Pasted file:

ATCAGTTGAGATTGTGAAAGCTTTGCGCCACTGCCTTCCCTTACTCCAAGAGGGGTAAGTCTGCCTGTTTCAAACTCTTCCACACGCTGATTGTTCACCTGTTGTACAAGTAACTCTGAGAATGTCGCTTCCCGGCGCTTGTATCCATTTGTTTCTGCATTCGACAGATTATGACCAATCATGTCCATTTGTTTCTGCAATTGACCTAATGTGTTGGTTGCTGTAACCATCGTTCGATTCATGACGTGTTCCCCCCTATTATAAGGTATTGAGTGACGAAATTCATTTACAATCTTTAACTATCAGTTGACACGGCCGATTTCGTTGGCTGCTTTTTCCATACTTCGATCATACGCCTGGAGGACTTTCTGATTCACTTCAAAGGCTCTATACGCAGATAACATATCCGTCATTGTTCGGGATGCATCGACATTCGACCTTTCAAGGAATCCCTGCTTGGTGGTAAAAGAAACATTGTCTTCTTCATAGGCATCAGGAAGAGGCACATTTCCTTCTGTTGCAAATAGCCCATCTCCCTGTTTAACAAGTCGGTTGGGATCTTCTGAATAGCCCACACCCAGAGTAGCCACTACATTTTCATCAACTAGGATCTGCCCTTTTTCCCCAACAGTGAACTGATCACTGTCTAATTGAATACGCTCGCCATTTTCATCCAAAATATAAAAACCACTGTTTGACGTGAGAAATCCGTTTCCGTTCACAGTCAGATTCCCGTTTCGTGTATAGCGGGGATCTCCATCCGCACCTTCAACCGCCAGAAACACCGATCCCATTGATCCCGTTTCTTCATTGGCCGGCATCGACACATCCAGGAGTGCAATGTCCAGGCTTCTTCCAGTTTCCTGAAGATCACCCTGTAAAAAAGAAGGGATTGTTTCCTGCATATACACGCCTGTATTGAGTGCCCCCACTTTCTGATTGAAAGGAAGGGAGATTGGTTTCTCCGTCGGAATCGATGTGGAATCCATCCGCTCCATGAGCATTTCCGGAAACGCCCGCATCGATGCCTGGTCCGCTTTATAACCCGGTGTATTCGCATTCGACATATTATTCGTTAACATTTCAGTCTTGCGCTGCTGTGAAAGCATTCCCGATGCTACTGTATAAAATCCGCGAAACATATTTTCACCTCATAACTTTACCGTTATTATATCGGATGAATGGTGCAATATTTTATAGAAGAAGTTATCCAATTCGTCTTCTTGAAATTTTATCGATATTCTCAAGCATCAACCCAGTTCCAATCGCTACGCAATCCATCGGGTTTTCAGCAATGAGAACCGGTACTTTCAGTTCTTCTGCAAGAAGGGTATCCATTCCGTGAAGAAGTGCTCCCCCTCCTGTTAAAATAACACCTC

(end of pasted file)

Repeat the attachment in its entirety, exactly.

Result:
ATCAGTTGAGATTGTGAAAGCTTTGCGCCACTGCCTTCCCTTACTCCAAGAGGGGTAAGTCTGCCTGTTTCAAACTCTTCCACACGCTGATTGTTCACCTGTTGTACAAGTAACTCTGAGAATGTCGCTTCCCGGCGCTTGTATCCATTTGTTTCTGCATTCGACAGATTATGACCAATCATGTCCATTTGTTTCTGCAATTGACCTAATGTGTTGGTTGCTGTAACCATCGTTCGATTCATGACGTGTTCCCCCCTATTATAAGGTATTGAGTGACGAAATTCATTTACAATCTTTAACTATCAGTTGACACGGCCGATTTCGTTGGCTGCTTTTTCCATACTTCGATCATACGCCTGGAGGACTTTCTGATTCACTTCAAAGGCTCTATACGCAGATAACATATCCGTCATTGTTCGGGATGCATCGACATTCGACCTTTCAAGGAATCCCTGCTTGGTGGTAAAAGAAACATTGTCTTCTTCATAGGCATCAGGAAGAGGCACATTTCCTTCTGTTGCAAATAGCCCATCTCCCTGTTTAACAAGTCGGTTGGGATCTTCTGAATAGCCCACACCCAGAGTAGCCACTACATTTTCATCAACTAGGATCTGCCCTTTTTCCCCAACAGTGAACTGATCACTGTCTAATTGAATACGCTCGCCATTTTCATCCAAAATATAAAAACCACTGTTTGACGTGAGAAATCCGTTTCCGTTCACAGTCAGATTCCCGTTTCGTGTATAGCGGGGATCTCCATCCGCACCTTCAACCGCCAGAAACACCGATCCCATTGATCCCGTTTCTTCATTGGCCGGCATCGACACATCCAGGAGTGCAATGTCCAGGCTTCTTCCAGTTTCCTGAAGATCACCCTGTAAAAAAGAAGGGATTGTTTCCTGCATATACACGCCTGTATTGAGTGCCCCCACTTTCTGATTGAAAGGAAGGGAGATTGGTTTCTCCGTCGGAATCGATGTGGAATCCATCCGCTCCATGAGCATTTCCGGAAACGCCCGCATCGATGCCTGGTCCGCTTTATAACCCGGTGTATTCGCATTCGACATATTATTCGTTAACATTTCAGTCTTGCGCTGCTGTGAAAGCATTCCCGATGCTACTGTATAAAATCCGCGAAACATATTTTCACCTCATAACTTTACCGTTATTATATCGGATGAATGGTGCAATATTTTATAGAAGAAGTTATCCAATTCGTCTTCTTGAAATTTTATCGATATTCTCAAGCATCAACCCAGTTCCAATCGCTACGCAATCCATCGGGTTTTCAGCAATGAGAACCGGTACTTTCAGTTCTTCTGCAAGAAGGGTATCCATTCCGTGAAGAAGTGCTCCCCCTCCTGTTAAAATAACACCTC